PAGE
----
It goes without saying that the UFC is unquestionably the top promotion in MMA. When fighters battle their way onto the roster of the world’s premier fighting brand, they’ve more or less “made it,” especially if they’re able to put together a few victories inside the Octagon.

In most cases, however, fighters must first put together a series of wins over less regarded opponents under one of the ever-expanding number of local and regional banners. Typically, they’ll start close to their training base and eventually work their way up to a mid-level promotion, fighting opponents of varying caliber along the way. If they’re good, they’ll soon find themselves under the bright lights of the UFC, on the verge of being able to make a real living as a professional fighter.

Unfortunately for these up-and-coming fighters, things don’t always go so smoothly, and many times the troubles these athletes experience have very little to do with their abilities in the cage.

In 2012, the UFC has had more than a few cards altered with little notice to the fighters due to injuries. We don’t need to rehash the list here, but certainly the most significant of these alterations was the cancellation of UFC 151 after Dan Henderson’s knee left him unfit to answer the bell. And this is the UFC we’re talking about here. If the world’s most well organized, well financed promotion isn’t immune to the sorts of unfortunate circumstances that leave 20-some fighters wondering when their next paycheck will arrive, the sport’s lesser promotions must experience these things tenfold.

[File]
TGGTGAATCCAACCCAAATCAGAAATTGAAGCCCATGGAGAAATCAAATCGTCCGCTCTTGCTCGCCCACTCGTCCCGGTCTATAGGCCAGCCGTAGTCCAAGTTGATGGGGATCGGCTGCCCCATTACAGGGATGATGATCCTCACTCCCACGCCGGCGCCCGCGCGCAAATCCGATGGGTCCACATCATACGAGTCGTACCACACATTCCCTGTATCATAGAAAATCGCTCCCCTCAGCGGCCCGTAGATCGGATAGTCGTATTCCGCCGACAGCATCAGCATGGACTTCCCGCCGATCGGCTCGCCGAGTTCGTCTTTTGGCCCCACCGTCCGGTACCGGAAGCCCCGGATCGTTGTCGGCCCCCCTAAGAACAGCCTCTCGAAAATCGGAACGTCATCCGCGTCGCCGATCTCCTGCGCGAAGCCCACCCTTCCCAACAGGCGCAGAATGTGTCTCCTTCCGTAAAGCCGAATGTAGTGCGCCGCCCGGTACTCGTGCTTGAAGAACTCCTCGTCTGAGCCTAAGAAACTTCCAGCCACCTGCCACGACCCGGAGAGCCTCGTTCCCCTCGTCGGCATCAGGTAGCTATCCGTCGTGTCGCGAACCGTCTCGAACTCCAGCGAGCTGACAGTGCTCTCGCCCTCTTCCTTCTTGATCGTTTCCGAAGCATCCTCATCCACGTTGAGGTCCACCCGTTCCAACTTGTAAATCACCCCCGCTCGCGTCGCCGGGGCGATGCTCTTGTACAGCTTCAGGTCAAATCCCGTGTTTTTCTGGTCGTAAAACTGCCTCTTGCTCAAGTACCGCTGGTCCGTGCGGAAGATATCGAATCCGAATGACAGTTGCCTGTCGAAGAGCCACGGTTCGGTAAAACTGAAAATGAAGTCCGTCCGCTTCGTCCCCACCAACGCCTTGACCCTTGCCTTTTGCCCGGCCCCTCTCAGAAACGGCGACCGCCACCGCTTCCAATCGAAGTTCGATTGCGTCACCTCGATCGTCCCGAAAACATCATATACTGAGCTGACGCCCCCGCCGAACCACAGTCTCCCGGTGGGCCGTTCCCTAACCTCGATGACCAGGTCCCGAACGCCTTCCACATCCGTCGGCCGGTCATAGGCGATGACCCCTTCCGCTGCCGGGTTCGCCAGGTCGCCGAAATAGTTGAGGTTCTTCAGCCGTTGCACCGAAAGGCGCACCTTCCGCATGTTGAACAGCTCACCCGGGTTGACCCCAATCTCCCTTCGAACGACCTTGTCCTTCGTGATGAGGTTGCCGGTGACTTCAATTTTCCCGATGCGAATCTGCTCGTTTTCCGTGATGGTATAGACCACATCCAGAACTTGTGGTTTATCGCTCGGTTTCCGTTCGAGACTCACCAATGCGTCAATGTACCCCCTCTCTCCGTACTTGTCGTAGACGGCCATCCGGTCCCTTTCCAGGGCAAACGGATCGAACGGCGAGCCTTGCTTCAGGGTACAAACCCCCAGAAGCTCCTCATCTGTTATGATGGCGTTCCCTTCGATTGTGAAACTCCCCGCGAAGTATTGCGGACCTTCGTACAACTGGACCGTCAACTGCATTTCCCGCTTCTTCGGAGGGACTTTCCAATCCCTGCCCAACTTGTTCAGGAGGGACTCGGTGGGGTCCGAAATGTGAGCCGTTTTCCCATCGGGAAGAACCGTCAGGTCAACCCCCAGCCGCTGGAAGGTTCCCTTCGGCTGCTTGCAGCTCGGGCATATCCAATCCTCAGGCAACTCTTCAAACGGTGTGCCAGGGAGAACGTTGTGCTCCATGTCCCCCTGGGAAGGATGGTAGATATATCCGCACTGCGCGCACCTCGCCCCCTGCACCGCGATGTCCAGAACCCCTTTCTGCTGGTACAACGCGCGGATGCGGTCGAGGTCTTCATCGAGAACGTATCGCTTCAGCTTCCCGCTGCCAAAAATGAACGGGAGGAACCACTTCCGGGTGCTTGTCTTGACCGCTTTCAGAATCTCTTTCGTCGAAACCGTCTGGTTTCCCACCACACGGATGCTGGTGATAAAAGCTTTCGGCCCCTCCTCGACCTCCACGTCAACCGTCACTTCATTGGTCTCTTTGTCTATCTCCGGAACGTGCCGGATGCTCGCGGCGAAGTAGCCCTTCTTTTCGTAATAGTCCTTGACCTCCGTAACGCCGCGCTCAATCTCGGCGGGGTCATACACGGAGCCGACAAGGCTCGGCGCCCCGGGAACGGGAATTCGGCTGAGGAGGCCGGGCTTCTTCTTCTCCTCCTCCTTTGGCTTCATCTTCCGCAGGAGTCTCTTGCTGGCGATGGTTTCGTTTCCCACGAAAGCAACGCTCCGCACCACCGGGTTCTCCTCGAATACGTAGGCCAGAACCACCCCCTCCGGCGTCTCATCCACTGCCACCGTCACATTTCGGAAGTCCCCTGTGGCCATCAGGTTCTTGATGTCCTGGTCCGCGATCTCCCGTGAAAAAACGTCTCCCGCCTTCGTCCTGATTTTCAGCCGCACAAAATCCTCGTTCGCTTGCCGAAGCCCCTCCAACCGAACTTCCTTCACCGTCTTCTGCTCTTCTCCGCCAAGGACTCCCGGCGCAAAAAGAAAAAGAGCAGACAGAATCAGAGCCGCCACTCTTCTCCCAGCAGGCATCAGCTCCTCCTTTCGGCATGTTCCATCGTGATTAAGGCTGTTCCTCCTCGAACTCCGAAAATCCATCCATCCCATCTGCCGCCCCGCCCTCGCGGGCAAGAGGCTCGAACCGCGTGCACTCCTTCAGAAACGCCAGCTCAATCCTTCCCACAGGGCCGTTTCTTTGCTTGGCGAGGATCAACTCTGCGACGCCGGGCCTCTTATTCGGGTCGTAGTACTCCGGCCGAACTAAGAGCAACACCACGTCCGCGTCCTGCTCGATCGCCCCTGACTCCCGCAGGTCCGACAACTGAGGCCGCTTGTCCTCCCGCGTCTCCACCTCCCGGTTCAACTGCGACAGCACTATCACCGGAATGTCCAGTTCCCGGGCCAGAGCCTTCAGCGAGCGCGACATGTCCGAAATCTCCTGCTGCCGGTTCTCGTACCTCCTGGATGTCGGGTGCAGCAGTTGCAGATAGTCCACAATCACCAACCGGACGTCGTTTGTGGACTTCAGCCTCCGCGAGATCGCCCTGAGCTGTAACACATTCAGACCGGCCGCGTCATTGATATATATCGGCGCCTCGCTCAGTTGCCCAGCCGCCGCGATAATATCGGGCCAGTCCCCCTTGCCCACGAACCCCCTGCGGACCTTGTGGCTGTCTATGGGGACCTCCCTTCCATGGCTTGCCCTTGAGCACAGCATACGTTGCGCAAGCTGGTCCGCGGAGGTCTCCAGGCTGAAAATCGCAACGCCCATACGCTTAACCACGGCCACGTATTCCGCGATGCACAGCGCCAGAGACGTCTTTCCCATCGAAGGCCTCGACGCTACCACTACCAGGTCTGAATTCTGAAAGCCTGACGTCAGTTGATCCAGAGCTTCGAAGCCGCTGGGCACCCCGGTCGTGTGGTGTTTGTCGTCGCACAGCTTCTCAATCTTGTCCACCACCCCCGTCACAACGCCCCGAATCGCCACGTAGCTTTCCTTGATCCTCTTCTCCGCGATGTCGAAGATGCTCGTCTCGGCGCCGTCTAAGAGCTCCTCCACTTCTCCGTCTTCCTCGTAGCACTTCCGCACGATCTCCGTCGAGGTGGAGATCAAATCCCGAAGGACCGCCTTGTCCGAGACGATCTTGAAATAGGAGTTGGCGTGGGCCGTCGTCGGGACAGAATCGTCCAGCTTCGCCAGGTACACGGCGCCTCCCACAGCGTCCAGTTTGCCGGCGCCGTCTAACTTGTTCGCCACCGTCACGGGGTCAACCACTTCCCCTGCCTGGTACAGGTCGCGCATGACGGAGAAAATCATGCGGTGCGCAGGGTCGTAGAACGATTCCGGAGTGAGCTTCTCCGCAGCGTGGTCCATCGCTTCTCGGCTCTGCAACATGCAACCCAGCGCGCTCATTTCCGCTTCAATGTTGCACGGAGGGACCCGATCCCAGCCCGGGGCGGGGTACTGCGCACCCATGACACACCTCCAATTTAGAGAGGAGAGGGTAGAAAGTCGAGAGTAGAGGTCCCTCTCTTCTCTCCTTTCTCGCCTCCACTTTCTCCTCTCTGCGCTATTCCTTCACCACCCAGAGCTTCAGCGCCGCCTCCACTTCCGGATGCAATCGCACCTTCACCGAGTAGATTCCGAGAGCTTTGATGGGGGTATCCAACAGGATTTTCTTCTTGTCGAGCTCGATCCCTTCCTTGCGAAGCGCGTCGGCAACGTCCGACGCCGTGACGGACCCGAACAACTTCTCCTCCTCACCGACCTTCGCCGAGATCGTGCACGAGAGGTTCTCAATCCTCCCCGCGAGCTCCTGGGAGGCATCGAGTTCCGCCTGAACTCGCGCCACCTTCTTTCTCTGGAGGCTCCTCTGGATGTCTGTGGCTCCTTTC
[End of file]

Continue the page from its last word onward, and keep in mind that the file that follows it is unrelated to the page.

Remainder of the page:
Smaller-time fight promoters are usually operating on a shoestring budget, putting together fights because they love the sport as much as the fans to whom they cater. They’re usually working alone or with a very small staff and can likely expect to break even at best. They have to find venues for the fights and the weigh-ins, they have to secure sponsors, they have to book high-quality matchups, they have to ensure all the licenses and paperwork and permits are in order and then they have to promote the show. When all these elements are in place, they cross their fingers and hope everything stays on track.